Well, that is not a very auspicious beginning for Masuji Ono, the artist of the floating world. From the very beginning he is advised not to become an artist by his father, who is fearful that there is no honor in it.
Honor is one of the many themes that Kazuo Ishiguro explores in An Artist of The Floating World. Masuji’s daughter, Setsuko, advises her father to be careful with his youngest daughter’s marriage negotiations. (Her first prospect was withdrawn on the pretext that their family was somehow inferior to Ono’s.)
‘You must forgive me, Father…I merely wished to see that it is perhaps wise if Father would take certain precautionary steps. To ensure misunderstandings do not arise. After all, Noriko is almost twenty-six now. We cannot afford many more disappointments such as last year’s. (p. 50)
And so, he visits old acquaintances and friends, trying to bridge misunderstandings. Resentments. Bitterness from the past. It is the kind of writing which makes me, at this time of my life, also look back and consider what I have done. What I haven’t done.
I must say I find it hard to understand how any man who values his self-respect would wish for long to avoid responsibility for his past deeds; it may not always be an easy thing, but there is certainly a satisfaction and dignity to be gained in coming to terms with the mistakes one has made in the course of one’s life. In any case, there is surely no great shame in mistakes made in the best of faith. It is surely a thing far more shameful to be unable or unwilling to acknowledge them. (p. 124-5)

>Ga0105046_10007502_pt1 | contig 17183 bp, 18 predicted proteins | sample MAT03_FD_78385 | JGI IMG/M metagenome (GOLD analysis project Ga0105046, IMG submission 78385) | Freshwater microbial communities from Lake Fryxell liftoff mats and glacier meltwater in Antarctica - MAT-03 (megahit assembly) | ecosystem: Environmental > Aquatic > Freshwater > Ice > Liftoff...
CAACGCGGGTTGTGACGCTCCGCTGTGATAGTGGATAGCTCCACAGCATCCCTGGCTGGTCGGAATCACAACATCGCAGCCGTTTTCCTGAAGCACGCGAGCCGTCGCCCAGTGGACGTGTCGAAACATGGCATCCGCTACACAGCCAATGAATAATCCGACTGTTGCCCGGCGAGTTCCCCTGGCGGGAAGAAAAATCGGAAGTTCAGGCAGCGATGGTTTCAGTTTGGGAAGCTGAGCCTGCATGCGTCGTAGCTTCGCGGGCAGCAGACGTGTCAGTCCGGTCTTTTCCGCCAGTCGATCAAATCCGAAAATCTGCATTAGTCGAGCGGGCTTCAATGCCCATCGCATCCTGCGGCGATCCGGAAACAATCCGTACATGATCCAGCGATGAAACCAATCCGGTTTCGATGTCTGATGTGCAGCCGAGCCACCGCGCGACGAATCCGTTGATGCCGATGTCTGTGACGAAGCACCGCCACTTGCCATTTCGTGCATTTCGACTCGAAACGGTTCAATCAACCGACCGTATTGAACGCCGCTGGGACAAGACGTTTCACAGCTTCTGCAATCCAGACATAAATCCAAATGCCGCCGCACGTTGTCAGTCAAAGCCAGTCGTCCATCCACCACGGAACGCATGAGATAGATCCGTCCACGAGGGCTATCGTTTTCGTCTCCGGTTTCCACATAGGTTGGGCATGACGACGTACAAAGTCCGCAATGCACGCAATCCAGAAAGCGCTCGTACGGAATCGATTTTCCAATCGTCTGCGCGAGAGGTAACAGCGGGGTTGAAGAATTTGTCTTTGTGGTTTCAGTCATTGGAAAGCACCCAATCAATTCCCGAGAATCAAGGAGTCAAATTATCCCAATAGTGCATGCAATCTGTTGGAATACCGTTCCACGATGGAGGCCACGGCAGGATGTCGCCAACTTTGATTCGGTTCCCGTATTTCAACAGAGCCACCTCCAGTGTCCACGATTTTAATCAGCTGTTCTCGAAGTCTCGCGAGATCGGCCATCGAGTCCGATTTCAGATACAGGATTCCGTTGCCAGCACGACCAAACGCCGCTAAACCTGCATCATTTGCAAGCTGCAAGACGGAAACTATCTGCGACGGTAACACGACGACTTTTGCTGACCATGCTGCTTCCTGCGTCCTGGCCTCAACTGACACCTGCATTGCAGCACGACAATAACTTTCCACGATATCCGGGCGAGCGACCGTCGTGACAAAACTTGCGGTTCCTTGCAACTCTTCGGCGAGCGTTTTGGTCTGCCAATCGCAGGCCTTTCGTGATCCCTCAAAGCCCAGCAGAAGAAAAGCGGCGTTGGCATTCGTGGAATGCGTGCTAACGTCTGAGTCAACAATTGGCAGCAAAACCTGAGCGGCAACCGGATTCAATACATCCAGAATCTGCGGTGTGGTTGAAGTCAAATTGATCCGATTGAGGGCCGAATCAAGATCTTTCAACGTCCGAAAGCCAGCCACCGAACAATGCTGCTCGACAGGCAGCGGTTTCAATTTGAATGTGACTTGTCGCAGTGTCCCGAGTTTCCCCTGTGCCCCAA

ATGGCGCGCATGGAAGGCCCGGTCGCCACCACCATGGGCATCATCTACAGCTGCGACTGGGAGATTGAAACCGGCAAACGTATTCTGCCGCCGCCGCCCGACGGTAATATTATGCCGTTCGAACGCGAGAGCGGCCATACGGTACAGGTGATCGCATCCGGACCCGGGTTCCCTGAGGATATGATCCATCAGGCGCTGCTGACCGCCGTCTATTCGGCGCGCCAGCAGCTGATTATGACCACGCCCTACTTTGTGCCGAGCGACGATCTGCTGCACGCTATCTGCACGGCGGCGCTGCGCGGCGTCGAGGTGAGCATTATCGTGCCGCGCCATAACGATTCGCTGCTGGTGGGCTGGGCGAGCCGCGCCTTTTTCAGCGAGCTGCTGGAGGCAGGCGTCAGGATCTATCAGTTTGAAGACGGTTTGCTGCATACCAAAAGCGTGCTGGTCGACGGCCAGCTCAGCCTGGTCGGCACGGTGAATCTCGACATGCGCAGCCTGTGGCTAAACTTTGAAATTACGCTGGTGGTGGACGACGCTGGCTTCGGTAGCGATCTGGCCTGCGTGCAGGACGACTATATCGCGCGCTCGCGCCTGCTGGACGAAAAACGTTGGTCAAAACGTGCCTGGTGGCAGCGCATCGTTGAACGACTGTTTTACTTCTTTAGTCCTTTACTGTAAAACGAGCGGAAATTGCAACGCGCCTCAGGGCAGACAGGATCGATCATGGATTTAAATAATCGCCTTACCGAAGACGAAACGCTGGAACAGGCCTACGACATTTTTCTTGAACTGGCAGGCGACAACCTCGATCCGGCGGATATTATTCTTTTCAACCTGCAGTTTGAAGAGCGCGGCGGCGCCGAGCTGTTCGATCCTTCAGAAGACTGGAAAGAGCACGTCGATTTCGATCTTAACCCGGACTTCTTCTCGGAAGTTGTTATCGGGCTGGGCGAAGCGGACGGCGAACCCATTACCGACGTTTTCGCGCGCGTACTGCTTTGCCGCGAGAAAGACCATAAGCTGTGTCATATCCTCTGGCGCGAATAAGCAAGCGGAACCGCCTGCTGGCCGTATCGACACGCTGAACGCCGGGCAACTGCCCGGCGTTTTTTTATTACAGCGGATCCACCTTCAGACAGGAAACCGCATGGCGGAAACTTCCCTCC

Mori-san, who is the the teacher of Masuji and others, devoted his time and wealth to his students, with the goal of changing the “identity of painting as practiced in our city.” They explored the “floating world” – the night-time world of pleasure, entertainment and drink which formed the backdrop for all our paintings.”
Surely the world is made up of more than dancing, singing, drinking, and story-telling, especially in the late forties after World War II. Mori-san confronts Ono one evening, about the paintings his pupil has produced which portray a far more serious theme, such as the one with three prominent politicians, and three poverty-stricken boys who had become soldiers, holding bayoneted rifles.
What is an artist’s responsibility? Is it to portray a world of beauty and light, or one of violent darkness? Ono says,
‘I have learnt many things over these past years. I have learnt much in contemplating the world of pleasure, and recognizing its fragile beauty. But now I feel it is time for me to progress to other things. Sensei, it is my belief that in such troubled times as these, artists must learn to value something more tangible than those pleasurable things that disappear with the morning light. It is not necessary that artists always occupy a decadent and enclosed world. My conscience, Sensei, tells me I cannot remain forever an artist of the floating world. (p. 179-80)
Within the exploration of art, and an artist’s role, we see Masuji Ono with his charming grandson, Ichiro, and his rather bossy, dismissive daughters. We see his colleagues, and his teachers, and the woman who opened a tea-house long before their city became consumed by restaurants. For me, the novel is as much a portrait of Japanese culture as it is a portrayal of art.
I loved it.
About the Author: Kazuo Ishiguro was born in NAgasaki, Japan, in 1954 and moved to Britain in 1960. His first novel, A Pale View of Hills, won the Winifred Holtby Prize of the Royal Society of Literature and has been translated into thirteen languages. An Artist of the Floating World was short-listed for the Booker Prize and won the 19816 Whitbread Book of the Year Award; it has been translated into fourteen languages.
On the road, a traveling companion; and in the world, kindness.
~an old Japanese saying
I first heard of this short story from Masa, our travel guide, when I was visiting the Izu Peninsula in Japan two years ago. He asked if I had ever read it, as it was one of his favorites, but I told him I had not.